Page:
Last night I was watching the Olympics and flipping through one of my favorite recreational math books – “The Penguin Dictionary of Curious and Interesting Geometry” by David Wells.
One of the sections of the book discusses the Schwartz Lantern, and that discussion gave me the idea to talk through this interesting shape with the boys today. Unfortunately that talk didn’t go as well as I’d hoped – too many details are over their head – but, despite my failed attempt, I do think there are some really neat things that kids could learn from the Schwarz Lantern. Students with a little bit of background in geometry and trigonometry will, I think, have a ton of fun (and learn a lot, too!) studying this topic.
The first time I heard about the Schwartz Lantern was reading this wonderful article by Evelyn Lamb last fall:
Lamb has a amazing gift for explaining mathematics to broad audience and this article of hers is one of my favorites. I wish I had the origami skills to make of the lanterns.
After reading Lamb’s piece I did a little more searching and found a nice write up on Cut the Knot:
as well as a neat example from the Wolfram Demonstrations Project:
With Evelyn Lamb, Alexander Bogomolny, and Wolfram already covering the topic, only a fool would think he could add something to the discussion . . . so here’s what I did:
The thing that made me stop and think about the Schwartz lantern last night was this curious statement from the Penguin Dictionary – when you approximate the surface of the cylinder using Schwartz’s idea “instead of approximating more and more closely to the surface of the cylinder, the triangles turn against the surface, and the total surface area tends to infinity.”
I honestly didn’t get the point the book was trying to make. As I was sort of day dreaming about the approximation while watching the Olympic last night, I was not finding that the area of the approximation went to infinity. Finally I took out a pencil and paper and figured out where I’d gone wrong. Finding the error that I’d made helped me get a better understanding of why the Schwartz Lantern was so interesting. I thought the kids would enjoy learning about this neat shape (particularly after the discussion of fractals that I had with my younger son yesterday) and decided to try to talk through it with them this morning.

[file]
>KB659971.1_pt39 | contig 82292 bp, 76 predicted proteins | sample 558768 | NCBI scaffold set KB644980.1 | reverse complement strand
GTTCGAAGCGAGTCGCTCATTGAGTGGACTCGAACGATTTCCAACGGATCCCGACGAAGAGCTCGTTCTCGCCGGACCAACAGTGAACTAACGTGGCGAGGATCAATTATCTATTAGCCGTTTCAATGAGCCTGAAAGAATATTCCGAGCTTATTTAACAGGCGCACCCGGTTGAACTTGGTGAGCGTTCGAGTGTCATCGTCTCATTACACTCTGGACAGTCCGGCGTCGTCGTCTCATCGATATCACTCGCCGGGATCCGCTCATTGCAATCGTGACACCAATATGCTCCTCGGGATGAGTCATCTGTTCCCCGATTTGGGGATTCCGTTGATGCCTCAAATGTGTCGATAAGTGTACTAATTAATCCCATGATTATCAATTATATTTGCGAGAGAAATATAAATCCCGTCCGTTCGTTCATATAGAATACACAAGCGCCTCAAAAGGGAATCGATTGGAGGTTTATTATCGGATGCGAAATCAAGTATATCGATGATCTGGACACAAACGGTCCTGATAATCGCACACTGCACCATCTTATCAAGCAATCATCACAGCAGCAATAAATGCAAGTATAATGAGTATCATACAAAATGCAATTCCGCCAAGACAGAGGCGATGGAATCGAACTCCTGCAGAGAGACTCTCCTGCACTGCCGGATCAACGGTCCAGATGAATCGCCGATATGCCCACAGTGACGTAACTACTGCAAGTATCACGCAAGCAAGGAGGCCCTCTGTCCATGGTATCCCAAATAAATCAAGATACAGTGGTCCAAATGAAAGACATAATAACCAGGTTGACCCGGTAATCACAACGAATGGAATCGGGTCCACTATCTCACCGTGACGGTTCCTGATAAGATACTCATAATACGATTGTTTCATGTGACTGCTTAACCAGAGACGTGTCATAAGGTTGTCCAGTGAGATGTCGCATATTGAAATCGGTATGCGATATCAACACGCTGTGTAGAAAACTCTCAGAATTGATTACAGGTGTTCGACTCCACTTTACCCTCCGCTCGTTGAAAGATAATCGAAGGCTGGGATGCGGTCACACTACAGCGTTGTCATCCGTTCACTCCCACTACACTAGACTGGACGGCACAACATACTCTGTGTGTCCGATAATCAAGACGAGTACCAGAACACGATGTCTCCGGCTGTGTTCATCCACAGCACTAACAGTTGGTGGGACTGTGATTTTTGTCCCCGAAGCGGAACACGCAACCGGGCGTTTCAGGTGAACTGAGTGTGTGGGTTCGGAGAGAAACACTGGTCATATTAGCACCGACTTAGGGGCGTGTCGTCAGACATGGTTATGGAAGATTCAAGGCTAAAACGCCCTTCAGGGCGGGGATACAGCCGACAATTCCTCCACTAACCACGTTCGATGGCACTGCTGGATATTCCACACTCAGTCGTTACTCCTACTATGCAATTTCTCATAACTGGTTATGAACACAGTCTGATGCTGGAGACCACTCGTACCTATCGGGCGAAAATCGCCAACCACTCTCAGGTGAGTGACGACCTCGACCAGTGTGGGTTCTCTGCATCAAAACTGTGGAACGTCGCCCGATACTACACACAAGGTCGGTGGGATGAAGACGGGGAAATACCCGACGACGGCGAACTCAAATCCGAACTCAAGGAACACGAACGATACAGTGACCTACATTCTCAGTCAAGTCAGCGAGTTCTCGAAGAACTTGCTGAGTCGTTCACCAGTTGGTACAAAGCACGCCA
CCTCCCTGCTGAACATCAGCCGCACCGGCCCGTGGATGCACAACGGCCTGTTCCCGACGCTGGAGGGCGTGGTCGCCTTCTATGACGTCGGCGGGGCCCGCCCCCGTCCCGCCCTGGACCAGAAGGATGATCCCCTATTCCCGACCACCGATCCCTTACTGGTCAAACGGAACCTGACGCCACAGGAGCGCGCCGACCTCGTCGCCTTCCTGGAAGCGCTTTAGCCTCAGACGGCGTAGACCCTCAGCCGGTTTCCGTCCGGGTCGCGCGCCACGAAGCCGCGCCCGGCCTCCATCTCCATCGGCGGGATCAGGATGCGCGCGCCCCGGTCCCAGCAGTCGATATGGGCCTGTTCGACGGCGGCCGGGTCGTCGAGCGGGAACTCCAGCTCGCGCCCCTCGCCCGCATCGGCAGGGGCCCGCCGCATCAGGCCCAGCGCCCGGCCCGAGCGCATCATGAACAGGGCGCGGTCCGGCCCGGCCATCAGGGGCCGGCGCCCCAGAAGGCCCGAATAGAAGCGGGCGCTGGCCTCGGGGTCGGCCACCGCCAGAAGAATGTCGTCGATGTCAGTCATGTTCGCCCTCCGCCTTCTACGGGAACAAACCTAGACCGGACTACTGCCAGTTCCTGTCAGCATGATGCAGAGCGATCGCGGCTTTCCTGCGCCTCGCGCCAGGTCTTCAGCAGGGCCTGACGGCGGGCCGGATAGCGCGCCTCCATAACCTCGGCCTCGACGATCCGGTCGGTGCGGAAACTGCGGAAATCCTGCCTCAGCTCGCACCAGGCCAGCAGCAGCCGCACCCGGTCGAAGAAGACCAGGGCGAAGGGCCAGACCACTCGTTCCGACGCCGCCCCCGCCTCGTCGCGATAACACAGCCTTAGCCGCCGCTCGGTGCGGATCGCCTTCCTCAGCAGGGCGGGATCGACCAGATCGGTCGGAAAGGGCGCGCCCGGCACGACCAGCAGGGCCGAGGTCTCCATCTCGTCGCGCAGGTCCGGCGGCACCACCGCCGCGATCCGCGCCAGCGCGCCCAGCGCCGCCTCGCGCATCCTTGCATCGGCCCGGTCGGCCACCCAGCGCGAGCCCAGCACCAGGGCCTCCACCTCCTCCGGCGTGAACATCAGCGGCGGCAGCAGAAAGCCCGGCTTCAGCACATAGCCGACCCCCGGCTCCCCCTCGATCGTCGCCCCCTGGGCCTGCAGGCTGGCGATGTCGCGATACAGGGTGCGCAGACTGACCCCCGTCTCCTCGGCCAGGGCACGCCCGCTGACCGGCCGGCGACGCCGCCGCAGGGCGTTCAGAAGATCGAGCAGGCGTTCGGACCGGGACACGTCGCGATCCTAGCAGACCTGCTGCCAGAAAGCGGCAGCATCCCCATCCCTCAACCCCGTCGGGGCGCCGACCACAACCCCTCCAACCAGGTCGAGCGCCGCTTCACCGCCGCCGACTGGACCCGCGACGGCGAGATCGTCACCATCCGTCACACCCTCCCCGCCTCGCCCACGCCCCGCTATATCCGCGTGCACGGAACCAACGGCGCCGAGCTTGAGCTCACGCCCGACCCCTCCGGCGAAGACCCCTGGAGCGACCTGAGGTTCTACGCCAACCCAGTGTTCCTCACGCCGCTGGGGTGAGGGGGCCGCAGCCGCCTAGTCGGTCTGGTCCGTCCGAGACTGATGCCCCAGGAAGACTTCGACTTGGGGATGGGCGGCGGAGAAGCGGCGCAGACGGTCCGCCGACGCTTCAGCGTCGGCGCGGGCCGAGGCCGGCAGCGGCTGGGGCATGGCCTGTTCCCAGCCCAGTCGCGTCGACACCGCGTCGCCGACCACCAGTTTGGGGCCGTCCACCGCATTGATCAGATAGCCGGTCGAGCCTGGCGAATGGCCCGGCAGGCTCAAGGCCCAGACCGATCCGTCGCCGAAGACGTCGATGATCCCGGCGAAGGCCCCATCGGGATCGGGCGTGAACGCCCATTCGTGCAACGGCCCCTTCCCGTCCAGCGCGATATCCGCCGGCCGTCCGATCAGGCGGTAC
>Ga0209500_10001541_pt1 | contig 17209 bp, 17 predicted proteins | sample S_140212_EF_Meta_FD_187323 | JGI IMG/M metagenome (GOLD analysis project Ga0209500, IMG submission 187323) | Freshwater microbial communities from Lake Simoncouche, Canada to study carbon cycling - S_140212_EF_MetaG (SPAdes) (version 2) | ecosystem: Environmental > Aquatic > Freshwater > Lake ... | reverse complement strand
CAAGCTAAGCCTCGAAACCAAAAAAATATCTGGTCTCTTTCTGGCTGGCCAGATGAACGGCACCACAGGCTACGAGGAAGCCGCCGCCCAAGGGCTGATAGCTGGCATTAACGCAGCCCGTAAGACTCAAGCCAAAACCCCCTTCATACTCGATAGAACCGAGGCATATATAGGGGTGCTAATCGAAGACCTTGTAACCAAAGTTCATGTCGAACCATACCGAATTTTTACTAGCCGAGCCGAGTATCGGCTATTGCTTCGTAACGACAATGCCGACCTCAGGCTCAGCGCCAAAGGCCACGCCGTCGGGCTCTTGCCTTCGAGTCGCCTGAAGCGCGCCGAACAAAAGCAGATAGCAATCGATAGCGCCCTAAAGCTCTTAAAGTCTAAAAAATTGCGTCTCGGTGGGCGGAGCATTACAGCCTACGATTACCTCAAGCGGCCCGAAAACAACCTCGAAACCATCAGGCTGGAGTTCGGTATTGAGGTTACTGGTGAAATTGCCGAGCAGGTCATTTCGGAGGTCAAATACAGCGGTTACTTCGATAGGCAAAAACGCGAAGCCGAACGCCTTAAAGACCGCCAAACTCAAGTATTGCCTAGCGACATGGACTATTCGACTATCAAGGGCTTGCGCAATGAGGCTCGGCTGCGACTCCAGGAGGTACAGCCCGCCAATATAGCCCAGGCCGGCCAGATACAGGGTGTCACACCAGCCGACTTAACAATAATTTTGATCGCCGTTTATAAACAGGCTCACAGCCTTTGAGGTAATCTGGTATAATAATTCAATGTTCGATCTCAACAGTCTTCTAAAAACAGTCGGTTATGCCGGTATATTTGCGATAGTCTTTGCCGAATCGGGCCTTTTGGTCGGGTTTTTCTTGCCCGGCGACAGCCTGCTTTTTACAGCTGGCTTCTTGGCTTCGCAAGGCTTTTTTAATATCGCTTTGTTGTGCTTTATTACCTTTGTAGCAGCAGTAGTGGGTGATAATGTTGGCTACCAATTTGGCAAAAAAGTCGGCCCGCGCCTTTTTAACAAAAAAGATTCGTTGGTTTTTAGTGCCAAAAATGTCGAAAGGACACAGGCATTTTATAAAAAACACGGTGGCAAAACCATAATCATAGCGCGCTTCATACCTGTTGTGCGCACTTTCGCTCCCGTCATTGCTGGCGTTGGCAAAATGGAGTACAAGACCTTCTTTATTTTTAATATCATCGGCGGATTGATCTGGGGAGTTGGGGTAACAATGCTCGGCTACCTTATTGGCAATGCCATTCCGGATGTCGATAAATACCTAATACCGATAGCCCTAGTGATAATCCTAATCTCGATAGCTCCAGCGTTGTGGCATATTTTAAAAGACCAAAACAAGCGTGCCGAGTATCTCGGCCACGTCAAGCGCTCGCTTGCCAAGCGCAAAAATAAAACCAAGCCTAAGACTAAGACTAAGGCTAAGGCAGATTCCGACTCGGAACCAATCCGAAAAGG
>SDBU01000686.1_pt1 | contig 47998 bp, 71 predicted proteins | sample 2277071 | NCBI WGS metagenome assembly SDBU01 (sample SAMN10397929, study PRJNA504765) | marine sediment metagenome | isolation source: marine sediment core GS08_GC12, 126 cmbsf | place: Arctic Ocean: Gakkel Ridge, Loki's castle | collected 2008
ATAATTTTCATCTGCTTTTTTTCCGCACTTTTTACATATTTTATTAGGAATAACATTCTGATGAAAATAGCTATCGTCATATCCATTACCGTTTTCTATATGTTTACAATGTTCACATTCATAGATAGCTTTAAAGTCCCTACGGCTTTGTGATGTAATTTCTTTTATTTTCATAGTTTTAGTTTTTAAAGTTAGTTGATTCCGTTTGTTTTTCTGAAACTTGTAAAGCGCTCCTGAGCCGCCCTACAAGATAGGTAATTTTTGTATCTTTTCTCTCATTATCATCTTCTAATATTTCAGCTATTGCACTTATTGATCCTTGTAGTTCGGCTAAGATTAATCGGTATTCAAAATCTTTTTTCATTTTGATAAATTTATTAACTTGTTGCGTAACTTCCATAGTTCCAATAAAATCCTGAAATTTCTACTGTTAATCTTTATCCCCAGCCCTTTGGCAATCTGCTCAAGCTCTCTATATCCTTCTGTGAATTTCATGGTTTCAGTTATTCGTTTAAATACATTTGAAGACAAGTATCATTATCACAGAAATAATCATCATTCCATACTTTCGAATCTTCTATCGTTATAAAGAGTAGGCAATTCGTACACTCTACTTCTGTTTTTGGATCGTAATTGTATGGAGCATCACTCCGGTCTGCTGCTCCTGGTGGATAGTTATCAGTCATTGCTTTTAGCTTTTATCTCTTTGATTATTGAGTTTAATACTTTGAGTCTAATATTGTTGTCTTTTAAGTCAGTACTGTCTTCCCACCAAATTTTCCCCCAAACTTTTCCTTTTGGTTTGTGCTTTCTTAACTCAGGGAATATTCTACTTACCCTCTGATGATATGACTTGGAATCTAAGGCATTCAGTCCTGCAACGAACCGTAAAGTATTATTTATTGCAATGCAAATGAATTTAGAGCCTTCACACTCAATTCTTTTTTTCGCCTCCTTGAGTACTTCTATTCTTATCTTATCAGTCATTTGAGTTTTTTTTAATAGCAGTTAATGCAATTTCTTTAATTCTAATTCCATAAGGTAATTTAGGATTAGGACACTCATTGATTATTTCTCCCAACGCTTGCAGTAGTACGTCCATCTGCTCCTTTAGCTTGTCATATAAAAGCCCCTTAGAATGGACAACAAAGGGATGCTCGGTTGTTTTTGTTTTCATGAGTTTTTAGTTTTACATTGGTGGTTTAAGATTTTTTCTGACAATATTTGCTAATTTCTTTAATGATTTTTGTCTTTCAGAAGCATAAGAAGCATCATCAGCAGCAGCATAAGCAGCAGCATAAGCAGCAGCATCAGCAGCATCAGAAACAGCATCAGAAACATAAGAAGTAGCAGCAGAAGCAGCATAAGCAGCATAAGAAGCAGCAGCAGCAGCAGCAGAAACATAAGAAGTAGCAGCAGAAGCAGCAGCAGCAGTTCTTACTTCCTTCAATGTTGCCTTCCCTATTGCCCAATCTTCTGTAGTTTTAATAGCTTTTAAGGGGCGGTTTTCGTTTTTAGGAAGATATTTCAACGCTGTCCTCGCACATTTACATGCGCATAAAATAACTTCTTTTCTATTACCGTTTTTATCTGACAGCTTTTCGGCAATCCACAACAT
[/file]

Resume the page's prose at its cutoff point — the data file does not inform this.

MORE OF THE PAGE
The first thing I did was show them some of the information from the three web pages I linked above. Then we read about the problem in the geometry book, and even drew out an approximation on an empty can. Seemed like as good a way as any to get started:
Next we moved to the whiteboard to draw some pictures and get our arms around the problem. The first thing we needed to do was to count the number of triangles in the approximation. I chose to emphasize this step because it is one of the few pieces of this project that they could do on their own. Next I showed them how to find the surface area of a cylinder so that we could later compare the area we get from the triangles to the actual surface area of the cylinder.
After that introduction it was time to get to the meat of the problem. Following the geometry book, we have triangles in our figure, and each of these triangles has the same shape and the same area. All we have to do to find the total area of the approximation is calculate the area of one triangle and multiply by . There is one subtlety in the area calculation so the first thing I did was show them the mistake I made last night:
With that mistake out of the way we moved on to the correct calculation of the area of the triangle. This is the part I really wish I’d done better. We got caught up in too many of the details and I feel that the main point was obscured. Nonetheless, we did arrive at the conclusion that as the number of triangles increases, the area of the approximation goes to infinity.
Despite feeling that I could have done this activity a little better, I think that there are some fantastic ideas for kids involving the Schwarz Lantern. It really is amazing to me that you can approximate the cylinder with triangles and get (i) the circumference right, (ii) the volume right, (iii) and miss the area by quite a bit! It shows that you can’t just blindly apply the ideas you learn in calculus to any situation.
But you don’t really need calculus to understand this example – just a little geometry and basic trig. For kids with that background, an hour or so working through some of the geometry followed by another hour of playing around with the origami in Evelyn Lamb’s post would, I think, make for a really fun day (or two) of math. Even though this definitely didn’t go as well as I’d hoped, it was still a fun project for us to work through.